Adams vows to veto NYPD reporting bill



(The Center Square) — New York City Mayor Eric Adams is vowing to veto a bill that seeks to end racial profiling by requiring New York Police Department officers to document every encounter with the public.

The proposal, co-sponsored by New York City Public Advocate Jumaane Williams, would require the NYPD to provide quarterly reports detailing certain investigative encounters between the police and civilians, including the race/ethnicity, age and gender of the civilian, factors that led to the interaction, and whether it involved the use of force.

The Democratic-controlled New York City Council expects to take up the bill this week, where it appears to have enough support to be approved.

But Adams said on Sunday the proposal would “endanger public safety” and vowed to veto the measure if it reaches his desk.

“The more you have police officers handling paperwork, there’s not going after perpetrators,” the Democrat said Sunday during an interview with WCBS-TV. “That is not how you keep the city safe.”

The proposal, which backers say is aimed at reducing racial profiling in the city, has also met with pushback from law enforcement officials and state prosecutors.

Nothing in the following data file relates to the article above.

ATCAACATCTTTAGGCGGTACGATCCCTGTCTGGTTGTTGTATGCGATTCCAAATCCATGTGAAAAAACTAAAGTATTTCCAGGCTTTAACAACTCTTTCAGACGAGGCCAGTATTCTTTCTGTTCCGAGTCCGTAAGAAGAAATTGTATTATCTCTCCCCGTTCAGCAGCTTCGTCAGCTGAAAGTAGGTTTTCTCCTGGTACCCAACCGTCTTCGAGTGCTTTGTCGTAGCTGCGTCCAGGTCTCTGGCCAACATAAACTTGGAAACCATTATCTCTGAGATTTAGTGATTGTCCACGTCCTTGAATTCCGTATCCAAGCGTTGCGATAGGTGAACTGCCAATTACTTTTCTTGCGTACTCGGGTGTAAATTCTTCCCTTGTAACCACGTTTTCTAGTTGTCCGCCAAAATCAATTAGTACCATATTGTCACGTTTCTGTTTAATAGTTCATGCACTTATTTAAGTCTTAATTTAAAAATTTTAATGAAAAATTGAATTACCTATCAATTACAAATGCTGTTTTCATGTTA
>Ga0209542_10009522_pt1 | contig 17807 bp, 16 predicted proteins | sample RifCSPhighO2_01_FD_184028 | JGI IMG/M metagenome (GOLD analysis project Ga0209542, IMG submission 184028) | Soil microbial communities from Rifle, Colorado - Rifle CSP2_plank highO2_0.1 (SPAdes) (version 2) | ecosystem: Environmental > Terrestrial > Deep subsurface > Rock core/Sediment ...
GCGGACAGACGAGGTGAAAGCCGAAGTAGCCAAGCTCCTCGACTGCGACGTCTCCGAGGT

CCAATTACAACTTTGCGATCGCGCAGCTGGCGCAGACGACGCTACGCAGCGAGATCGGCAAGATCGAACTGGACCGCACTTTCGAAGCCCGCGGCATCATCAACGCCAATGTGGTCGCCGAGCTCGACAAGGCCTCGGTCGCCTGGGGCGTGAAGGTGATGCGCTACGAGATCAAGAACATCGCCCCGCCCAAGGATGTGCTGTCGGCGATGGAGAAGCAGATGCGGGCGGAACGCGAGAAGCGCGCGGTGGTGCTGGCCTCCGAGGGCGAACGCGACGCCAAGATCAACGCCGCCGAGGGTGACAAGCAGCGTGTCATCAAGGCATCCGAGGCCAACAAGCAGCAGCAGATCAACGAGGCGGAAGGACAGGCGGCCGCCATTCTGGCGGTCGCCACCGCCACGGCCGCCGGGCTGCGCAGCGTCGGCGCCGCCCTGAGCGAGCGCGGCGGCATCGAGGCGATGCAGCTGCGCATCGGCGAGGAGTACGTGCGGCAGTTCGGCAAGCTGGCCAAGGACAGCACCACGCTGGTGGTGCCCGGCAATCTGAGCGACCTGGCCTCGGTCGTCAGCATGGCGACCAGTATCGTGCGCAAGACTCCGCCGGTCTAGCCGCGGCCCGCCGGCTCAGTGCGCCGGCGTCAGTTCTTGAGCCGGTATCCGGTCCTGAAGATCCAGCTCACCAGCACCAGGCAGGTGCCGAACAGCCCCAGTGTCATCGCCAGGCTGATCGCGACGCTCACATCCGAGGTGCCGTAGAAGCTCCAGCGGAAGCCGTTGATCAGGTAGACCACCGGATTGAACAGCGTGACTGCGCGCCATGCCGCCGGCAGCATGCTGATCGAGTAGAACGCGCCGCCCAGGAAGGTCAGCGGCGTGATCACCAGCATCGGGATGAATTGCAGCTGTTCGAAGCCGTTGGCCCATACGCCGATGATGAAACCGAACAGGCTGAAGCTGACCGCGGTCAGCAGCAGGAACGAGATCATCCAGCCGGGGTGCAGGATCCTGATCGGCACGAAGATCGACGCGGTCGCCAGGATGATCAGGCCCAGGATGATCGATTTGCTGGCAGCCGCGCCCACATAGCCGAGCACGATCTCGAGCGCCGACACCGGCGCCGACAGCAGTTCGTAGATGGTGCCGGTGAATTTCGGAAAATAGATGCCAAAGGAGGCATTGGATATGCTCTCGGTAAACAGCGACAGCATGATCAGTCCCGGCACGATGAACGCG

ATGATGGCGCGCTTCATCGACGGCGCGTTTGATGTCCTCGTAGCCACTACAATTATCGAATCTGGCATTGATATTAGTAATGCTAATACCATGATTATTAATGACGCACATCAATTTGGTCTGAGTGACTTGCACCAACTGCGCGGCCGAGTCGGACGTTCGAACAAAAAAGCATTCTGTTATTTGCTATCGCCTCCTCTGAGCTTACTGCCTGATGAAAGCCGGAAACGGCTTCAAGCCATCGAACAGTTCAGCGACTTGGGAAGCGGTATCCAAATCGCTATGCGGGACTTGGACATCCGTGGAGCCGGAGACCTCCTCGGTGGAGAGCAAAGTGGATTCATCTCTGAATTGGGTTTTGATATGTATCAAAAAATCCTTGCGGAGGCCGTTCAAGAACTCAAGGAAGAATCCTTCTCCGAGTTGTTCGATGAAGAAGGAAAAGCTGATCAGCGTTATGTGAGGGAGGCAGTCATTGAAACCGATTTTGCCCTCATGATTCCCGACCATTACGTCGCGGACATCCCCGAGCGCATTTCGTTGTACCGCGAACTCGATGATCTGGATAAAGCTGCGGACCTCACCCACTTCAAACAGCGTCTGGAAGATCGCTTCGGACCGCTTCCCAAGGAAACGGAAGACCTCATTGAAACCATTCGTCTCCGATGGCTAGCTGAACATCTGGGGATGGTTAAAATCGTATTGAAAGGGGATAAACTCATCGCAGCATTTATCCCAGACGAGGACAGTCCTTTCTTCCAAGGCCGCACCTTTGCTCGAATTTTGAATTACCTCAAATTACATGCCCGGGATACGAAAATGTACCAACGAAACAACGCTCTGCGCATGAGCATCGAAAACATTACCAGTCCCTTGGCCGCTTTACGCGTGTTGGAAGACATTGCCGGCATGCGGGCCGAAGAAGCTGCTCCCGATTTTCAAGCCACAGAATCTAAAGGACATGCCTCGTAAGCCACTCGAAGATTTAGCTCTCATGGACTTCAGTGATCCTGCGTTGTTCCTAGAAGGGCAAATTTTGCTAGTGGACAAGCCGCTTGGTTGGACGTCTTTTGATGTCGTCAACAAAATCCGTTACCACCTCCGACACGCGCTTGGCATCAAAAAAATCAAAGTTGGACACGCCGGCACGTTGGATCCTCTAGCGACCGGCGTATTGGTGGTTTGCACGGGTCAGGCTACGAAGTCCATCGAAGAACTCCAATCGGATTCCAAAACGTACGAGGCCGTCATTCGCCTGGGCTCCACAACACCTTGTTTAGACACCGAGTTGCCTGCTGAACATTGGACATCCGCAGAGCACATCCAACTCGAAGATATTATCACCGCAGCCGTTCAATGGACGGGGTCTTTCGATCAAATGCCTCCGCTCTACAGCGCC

Staten Island District Attorney Michael McMahon said the bill will “take cops off the street to fill out paperwork instead of deterring, investigating, and fighting crime.” He blasted the measure as “the latest chapter in the council’s endless efforts to make the career of an NYPD officer utterly undesirable.”

“In a tragic twist of irony, it was the collection and storage of the personal information of presumed innocent New Yorkers that caused the end of “Stop and Frisk,” and now the Council is now eager to restore that type of data collection for these senseless purposes,” he wrote in an op-ed published by local newspapers.

McMahon said crime remains the “single most pressing concern” as the NYPD “continues to face record levels of attrition, leaving the manpower of the NYPD lower than it has been in decades and resulting in slower response times to 911 calls across the five boroughs.”

He urged the council to “focus on keeping New Yorkers safe and holding criminals accountable, not on further tying the hands of law enforcement and making the noble career of an NYPD officer the least desirable job in our city.”

Meanwhile, a coalition of more than 60 business organizations — including the New York City Partnership and Times Square Alliance — wrote to New York City Council President Adrienne Adams urging her not to approve the measure. The groups said the “negative consequences” of the bill “far outweigh any positive intentions.”

“Victims of crimes should not have to wait due to our officers being overburdened by paperwork which is what will surely happen if this bill passes,” they wrote. “We urge you to consider the communities, businesses and victims who will suffer the consequences of this bill and to vote no.”

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